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Becoming a parent unleashes a slew of different emotions. It’s exciting, wonderful, and unbelievable. It can also be overwhelming and intense, especially during a pandemic when so much of what’s going on feels unstable. Even though there seems to be a light at the end of the tunnel with the pandemic, things can change on a daily basis.


For introverts, having a baby (especially during COVID) can be even more difficult. Introverted people may want to celebrate the birth of their child, but knowing safety needs to be a priority,  they might not be able to with friends and family. They also will need time to rest and recharge without feeling overwhelmed about planning different get-togethers, parties, or birth celebrations.


If you know an introverted couple who just had a baby, showing them your support is crucial. But, how can you do it safely and make sure they’re comfortable? Let’s look at a few ideas that make it easy to be supportive without overstepping your boundaries.

Use Technology to Your Advantage

Although introverted parents may value their quiet alone time at home, they need help and support just like any other parents. Unfortunately, it’s not uncommon for introverts to feel awkward asking for help.


Showing up on their doorstep probably isn’t going to help them feel less overwhelmed. In lieu of stopping by, use technology to stay connected and provide support. You can take advantage of tech by:


  • Having a Zoom conference with the new parents and your family
  • Calling via FaceTime
  • Texting to ask if there is anything the new parents need
  • Having food sent over through apps like DoorDash
  • Ordering a last-minute gift for them online to be delivered to their home


It’s usually much easier for introverts to feel comfortable in their own homes and safe behind a  screen. If you feel comfortable communicating this way, show your support by staying in touch through technology as much as possible.

Get Practical

If you’re not one for screen time communication, you can always go a little more basic. Sometimes, new parents don’t need fun gifts for the baby or luxury items to make them feel better. Because introverts don’t usually want to ask for help, you can show your support by doing or providing something practical that can help new parents with their basic needs.


One of the most basic needs that new parents are usually lacking in is sleep. It’s estimated that each new parent loses 109 minutes of sleep each night for the first year after their baby is born. Because of this, parents, for the most part, would greatly appreciate a much-needed nap as a gift during this time. Offer to take care of the baby in their home for a few hours so they can rest and rejuvenate. A daytime nap can work wonders in making a parent feel refreshed.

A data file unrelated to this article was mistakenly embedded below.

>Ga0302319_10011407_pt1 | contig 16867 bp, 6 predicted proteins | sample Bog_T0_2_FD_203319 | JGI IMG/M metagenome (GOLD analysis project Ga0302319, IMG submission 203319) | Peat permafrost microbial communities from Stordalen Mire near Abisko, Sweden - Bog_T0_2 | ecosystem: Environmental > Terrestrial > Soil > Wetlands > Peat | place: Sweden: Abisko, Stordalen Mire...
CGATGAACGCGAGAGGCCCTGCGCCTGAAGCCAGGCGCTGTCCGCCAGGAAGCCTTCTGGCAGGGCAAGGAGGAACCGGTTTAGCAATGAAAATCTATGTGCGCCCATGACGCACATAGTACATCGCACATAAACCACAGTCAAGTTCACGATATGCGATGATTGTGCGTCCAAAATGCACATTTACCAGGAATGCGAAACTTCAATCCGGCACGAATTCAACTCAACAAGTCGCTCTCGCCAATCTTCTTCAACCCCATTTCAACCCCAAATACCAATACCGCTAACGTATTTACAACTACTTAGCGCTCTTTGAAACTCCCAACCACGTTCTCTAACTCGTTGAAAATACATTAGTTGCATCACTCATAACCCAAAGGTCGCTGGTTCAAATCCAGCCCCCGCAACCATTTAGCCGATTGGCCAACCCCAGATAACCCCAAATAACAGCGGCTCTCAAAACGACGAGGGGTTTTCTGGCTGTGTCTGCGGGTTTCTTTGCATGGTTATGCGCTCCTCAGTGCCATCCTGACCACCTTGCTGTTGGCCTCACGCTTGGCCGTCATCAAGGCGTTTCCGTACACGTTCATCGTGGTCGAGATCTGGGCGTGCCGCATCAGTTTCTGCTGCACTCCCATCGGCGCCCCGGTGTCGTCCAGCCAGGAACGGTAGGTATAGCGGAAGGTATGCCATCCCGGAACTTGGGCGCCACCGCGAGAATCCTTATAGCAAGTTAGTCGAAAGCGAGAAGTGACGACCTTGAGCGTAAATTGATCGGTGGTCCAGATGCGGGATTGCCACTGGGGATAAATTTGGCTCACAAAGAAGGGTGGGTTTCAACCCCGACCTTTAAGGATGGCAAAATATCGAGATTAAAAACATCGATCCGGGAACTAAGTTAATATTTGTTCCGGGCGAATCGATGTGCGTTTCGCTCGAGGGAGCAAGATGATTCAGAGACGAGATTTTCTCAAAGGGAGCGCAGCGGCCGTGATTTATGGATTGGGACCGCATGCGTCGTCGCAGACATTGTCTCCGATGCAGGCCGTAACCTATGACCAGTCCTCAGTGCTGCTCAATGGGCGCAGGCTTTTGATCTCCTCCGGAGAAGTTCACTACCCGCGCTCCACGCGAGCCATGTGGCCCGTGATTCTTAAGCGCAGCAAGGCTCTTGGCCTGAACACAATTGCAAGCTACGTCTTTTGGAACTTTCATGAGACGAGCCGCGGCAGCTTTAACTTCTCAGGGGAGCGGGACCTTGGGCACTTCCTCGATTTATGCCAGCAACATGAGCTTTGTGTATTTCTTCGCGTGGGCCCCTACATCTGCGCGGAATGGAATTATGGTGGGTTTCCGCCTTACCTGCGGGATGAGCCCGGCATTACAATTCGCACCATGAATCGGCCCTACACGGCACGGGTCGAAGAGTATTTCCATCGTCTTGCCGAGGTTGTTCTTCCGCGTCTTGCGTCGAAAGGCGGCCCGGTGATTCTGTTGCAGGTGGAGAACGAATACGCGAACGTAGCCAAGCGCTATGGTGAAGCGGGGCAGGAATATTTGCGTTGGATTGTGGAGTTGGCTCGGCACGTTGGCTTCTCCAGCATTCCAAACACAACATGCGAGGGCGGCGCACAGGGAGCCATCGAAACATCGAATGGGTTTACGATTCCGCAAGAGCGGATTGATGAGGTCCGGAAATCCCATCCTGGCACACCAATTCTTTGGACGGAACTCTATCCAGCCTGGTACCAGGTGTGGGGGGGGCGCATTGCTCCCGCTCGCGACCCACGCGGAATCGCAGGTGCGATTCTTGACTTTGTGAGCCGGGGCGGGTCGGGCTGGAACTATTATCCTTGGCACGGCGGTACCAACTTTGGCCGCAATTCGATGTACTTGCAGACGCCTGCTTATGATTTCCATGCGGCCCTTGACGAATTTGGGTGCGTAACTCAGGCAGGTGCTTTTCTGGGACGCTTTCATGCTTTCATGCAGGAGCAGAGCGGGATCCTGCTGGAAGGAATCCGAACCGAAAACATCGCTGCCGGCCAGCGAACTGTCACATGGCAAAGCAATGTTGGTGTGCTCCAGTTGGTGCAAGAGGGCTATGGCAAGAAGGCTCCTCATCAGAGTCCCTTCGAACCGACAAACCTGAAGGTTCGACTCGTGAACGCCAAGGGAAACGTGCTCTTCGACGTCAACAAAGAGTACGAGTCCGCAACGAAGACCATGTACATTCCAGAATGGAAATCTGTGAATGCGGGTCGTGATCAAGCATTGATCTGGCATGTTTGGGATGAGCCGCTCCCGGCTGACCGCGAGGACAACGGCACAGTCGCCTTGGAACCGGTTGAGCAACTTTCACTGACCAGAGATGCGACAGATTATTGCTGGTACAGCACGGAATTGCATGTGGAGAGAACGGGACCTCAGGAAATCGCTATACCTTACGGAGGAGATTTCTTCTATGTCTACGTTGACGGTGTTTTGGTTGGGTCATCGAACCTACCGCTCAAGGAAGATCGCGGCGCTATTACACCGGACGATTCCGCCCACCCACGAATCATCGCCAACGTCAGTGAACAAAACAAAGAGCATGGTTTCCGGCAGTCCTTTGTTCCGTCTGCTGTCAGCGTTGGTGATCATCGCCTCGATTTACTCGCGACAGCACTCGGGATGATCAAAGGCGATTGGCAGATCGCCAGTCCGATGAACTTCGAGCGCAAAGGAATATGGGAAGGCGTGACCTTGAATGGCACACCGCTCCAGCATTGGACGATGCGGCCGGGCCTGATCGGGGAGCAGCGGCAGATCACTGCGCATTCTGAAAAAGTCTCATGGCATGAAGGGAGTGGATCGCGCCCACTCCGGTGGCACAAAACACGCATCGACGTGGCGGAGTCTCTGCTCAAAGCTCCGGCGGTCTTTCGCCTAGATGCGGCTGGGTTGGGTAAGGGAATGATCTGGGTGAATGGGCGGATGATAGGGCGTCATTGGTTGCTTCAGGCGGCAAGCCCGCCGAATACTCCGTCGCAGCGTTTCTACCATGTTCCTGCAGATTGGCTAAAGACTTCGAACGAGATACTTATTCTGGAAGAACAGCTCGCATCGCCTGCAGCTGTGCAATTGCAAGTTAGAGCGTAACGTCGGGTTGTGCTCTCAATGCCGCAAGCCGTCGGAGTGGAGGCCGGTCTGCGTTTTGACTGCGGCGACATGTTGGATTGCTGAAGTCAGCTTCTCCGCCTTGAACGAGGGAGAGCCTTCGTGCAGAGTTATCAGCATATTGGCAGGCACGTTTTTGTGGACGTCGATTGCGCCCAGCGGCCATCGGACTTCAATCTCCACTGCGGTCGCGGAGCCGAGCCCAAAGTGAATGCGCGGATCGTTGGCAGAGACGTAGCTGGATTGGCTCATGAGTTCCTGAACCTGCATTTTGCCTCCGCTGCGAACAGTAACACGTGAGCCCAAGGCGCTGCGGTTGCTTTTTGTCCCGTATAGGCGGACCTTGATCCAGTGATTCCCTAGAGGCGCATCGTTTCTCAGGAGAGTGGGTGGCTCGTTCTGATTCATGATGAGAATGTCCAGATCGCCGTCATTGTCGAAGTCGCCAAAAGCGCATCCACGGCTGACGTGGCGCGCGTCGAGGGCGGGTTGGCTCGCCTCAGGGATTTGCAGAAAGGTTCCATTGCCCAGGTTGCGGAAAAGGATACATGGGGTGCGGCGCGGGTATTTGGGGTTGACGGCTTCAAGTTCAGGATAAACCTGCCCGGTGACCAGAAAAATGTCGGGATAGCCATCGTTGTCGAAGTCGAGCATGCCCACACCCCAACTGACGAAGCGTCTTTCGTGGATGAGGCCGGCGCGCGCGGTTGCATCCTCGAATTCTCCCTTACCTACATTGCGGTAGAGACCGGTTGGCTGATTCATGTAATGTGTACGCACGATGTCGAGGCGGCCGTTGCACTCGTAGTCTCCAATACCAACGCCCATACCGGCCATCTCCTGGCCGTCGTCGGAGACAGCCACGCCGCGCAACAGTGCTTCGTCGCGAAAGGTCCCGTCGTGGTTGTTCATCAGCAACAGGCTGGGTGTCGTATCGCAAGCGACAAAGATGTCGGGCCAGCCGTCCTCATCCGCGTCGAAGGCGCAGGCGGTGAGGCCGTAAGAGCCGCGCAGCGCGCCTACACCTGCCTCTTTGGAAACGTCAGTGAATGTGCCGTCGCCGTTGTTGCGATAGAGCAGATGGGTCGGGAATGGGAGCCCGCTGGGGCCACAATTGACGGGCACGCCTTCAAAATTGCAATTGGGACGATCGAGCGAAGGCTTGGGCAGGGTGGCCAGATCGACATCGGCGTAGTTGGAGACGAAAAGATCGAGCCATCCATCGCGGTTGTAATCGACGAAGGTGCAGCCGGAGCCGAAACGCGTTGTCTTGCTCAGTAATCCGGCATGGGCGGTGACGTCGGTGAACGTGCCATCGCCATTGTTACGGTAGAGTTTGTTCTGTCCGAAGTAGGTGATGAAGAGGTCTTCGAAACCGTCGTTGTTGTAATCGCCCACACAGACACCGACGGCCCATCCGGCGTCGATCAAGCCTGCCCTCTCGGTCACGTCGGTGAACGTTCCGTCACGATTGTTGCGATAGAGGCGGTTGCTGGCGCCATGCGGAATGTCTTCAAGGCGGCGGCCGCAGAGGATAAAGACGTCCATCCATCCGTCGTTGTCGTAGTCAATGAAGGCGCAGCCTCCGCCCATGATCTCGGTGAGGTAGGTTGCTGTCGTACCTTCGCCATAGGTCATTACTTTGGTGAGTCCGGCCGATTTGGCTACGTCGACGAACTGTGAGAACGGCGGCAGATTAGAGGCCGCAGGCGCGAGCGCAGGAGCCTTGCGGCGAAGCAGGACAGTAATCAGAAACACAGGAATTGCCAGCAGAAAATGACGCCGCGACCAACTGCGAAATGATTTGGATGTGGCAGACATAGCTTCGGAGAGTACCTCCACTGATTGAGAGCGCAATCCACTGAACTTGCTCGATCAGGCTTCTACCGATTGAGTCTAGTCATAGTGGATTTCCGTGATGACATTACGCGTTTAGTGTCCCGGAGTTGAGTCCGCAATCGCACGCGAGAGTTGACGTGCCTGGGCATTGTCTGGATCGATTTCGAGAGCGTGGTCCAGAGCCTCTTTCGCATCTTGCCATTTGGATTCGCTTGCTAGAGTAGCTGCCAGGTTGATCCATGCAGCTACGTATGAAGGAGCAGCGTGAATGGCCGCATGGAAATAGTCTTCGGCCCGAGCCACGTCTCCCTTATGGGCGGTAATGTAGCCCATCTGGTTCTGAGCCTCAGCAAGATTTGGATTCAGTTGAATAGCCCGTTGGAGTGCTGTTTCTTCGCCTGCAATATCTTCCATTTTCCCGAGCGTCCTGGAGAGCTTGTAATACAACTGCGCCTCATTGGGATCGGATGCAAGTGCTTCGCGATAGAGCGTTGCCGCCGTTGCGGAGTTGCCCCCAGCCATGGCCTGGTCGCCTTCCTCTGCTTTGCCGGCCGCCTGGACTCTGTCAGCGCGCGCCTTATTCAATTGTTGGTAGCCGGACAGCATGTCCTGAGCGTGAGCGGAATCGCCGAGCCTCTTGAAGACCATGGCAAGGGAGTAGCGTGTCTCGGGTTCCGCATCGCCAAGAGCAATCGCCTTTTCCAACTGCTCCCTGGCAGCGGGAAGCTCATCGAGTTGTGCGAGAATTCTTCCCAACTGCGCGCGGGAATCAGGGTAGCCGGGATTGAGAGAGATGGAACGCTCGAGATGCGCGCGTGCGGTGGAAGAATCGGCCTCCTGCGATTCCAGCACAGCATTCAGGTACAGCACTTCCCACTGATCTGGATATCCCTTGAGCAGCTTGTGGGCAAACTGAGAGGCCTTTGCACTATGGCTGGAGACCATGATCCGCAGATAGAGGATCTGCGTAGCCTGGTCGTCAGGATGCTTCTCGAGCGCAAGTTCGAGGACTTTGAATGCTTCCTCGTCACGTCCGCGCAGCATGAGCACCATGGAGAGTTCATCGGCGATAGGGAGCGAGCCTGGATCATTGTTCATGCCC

Along with sleep, food is always a welcomed option. New parents don’t usually have time to make homecooked, healthy meals. Consider dropping off a few pre-made items that can either be eaten right away or stored in the refrigerator/freezer to be made later.


If you’re handy with a hammer, talk to your introverted friends about any home improvement projects they might need. It’s normal for new parents to want what’s best for their baby — that includes a safe home. You can offer to do basic home repairs or upgrades like painting a room, so neither one of the parents has to worry about it, and they can focus on their little one.

Be Careful with Advice

It’s not uncommon for introverted parents to deal with some guilt. Even though they adore their baby, it doesn’t take away from who they are and the things they need. For introverts, that typically means:


  • Alone time each day
  • A quiet space in the home
  • A specific room or place that feels like “theirs”
  • Time to think


As a new mother or father, however, needing those moments each day can make them feel like they aren’t doing enough for their newborn, even when that isn’t the case. So, if you’re in contact with the new parents frequently, make sure not to add to the guilt by being careful with any advice or suggestions.


If you don’t agree with something they’re doing, or you believe you have a “better way”, it might be best to keep those suggestions to yourself for now. Most introverts don’t like confrontation, and when they’re met with a viewpoint they don’t necessarily agree with, it can make them quite uncomfortable. Your suggestions might come from a good place, but they can cause an introverted parent to feel anxious and fuel their guilt even more.


Instead of offering a lot of advice, you can show your support by listening. If someone you care about is struggling with guilt or anxiety on top of the typical stress of having a newborn, they could likely use a listening ear.


There are plenty of ways to support introverted first-time parents without overwhelming them or crossing boundaries. Keep these ideas in mind to offer help when it’s needed, and some much-appreciated comfort for couples trying to navigate parenthood for the first time.


This is a guest post from Luke Smith. Luke is a writer and researcher turned blogger. Since finishing college he is trying his hand at being a freelance writer. He enjoys writing on a variety of topics but relationship topics are his favorite. When he isn’t writing you can find him traveling, hiking, or gaming.